Référence : Benediktsson, Karl, Benjamin D. Hennig, Anne-Cécile Mermet, and Sigríður Haraldsdóttir. 2022. « Insularity in a Connected World? The COVID-19 Pandemic in Iceland ». In COVID-19 and a World of Ad Hoc Geographies, édité par Stanley D. Brunn et Donna Gilbreath, 115‑28. Cham: Springer International Publishing. doi:10.1007/978-3-030-94350-9_8.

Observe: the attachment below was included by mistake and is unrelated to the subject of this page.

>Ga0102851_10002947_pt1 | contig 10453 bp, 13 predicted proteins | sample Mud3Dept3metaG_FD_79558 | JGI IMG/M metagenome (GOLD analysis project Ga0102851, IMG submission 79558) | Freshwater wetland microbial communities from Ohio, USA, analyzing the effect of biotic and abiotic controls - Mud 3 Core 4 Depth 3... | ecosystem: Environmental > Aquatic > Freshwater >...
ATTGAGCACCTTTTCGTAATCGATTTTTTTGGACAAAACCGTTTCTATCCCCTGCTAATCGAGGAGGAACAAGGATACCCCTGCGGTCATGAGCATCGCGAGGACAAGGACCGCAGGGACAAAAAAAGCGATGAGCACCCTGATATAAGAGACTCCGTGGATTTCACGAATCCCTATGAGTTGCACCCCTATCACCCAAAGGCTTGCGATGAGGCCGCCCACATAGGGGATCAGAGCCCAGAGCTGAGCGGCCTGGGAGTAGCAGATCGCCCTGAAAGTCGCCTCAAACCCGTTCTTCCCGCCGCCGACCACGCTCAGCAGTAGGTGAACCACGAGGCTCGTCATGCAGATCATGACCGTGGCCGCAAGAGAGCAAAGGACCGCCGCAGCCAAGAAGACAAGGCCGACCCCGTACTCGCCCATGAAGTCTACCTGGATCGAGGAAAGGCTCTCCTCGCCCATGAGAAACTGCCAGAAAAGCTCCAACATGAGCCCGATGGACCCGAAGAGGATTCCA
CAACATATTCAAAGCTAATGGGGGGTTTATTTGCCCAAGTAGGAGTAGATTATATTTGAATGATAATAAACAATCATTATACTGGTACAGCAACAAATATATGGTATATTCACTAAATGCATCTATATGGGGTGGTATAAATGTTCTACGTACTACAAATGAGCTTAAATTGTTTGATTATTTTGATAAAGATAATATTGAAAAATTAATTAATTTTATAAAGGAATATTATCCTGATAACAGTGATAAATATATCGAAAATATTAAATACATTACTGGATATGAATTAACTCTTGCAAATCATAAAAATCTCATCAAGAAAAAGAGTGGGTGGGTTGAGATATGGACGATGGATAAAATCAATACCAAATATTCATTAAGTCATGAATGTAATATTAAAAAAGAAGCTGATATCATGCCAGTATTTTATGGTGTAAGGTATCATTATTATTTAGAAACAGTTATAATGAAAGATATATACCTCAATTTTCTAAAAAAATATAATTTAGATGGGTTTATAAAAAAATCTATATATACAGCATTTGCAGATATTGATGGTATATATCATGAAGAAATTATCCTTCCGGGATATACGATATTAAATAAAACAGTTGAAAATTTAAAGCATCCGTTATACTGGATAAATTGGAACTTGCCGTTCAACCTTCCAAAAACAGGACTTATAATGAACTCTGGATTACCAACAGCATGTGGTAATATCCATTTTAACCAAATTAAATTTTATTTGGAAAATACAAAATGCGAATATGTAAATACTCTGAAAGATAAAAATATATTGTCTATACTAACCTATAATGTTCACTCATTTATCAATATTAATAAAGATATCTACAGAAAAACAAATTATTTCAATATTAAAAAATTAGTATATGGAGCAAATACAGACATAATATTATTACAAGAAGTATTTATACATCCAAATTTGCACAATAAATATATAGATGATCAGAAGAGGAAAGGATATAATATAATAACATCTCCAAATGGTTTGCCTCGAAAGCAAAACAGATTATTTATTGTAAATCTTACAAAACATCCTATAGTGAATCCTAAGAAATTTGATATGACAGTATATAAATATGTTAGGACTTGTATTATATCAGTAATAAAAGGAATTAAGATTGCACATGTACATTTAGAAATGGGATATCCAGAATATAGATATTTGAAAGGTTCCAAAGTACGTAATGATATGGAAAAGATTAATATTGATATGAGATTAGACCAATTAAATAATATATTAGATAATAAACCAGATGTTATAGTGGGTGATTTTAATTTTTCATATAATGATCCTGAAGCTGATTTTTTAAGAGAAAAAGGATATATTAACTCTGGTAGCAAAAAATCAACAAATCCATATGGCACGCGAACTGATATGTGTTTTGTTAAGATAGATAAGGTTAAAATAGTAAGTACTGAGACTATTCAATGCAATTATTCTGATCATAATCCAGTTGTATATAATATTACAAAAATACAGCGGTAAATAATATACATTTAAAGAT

Résumé : This chapter explores how the COVID-19 pandemic has played out in Iceland. Due to its specificities (insularity, remoteness, small population), the country has featured prominently in the history of health studies. From Cliff and Haggett’s pioneering work on the modelling of the diffusion of diseases to deCODE Genetics’ research projects, Iceland has been used as laboratory to forge new theories and experiment with new methods. In the chapter, this special status is reconsidered in the light of the pandemic. Using fine-grained data, it analyses the spatio-temporal spread of the disease from March 2020 to April 2021 and describes how health authorities constantly adjusted their responses to the virus, managing rather successfully to mitigate the impact of the pandemic. The increasing entanglement of Iceland with processes of global mobilities is stressed. The chapter concludes by suggesting that concepts such as remoteness and insularity do not capture the reality of connectedness that is so important in understanding the still-ongoing COVID-19 saga.